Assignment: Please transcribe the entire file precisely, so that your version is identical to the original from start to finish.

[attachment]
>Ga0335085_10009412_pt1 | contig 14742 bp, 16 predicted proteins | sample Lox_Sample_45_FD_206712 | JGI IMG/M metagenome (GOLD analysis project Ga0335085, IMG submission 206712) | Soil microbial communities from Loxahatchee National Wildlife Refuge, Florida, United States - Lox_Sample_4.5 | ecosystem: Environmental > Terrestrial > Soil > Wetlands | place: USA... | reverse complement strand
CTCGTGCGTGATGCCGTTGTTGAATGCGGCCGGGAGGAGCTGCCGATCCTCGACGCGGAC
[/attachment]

>Ga0335085_10009412_pt1 | contig 14742 bp, 16 predicted proteins | sample Lox_Sample_45_FD_206712 | JGI IMG/M metagenome (GOLD analysis project Ga0335085, IMG submission 206712) | Soil microbial communities from Loxahatchee National Wildlife Refuge, Florida, United States - Lox_Sample_4.5 | ecosystem: Environmental > Terrestrial > Soil > Wetlands | place: USA... | reverse complement strand
CTCGTGCGTGATGCCGTTGTTGAATGCGGCCGGGAGGAGCTGCCGATCCTCGACGCGGAC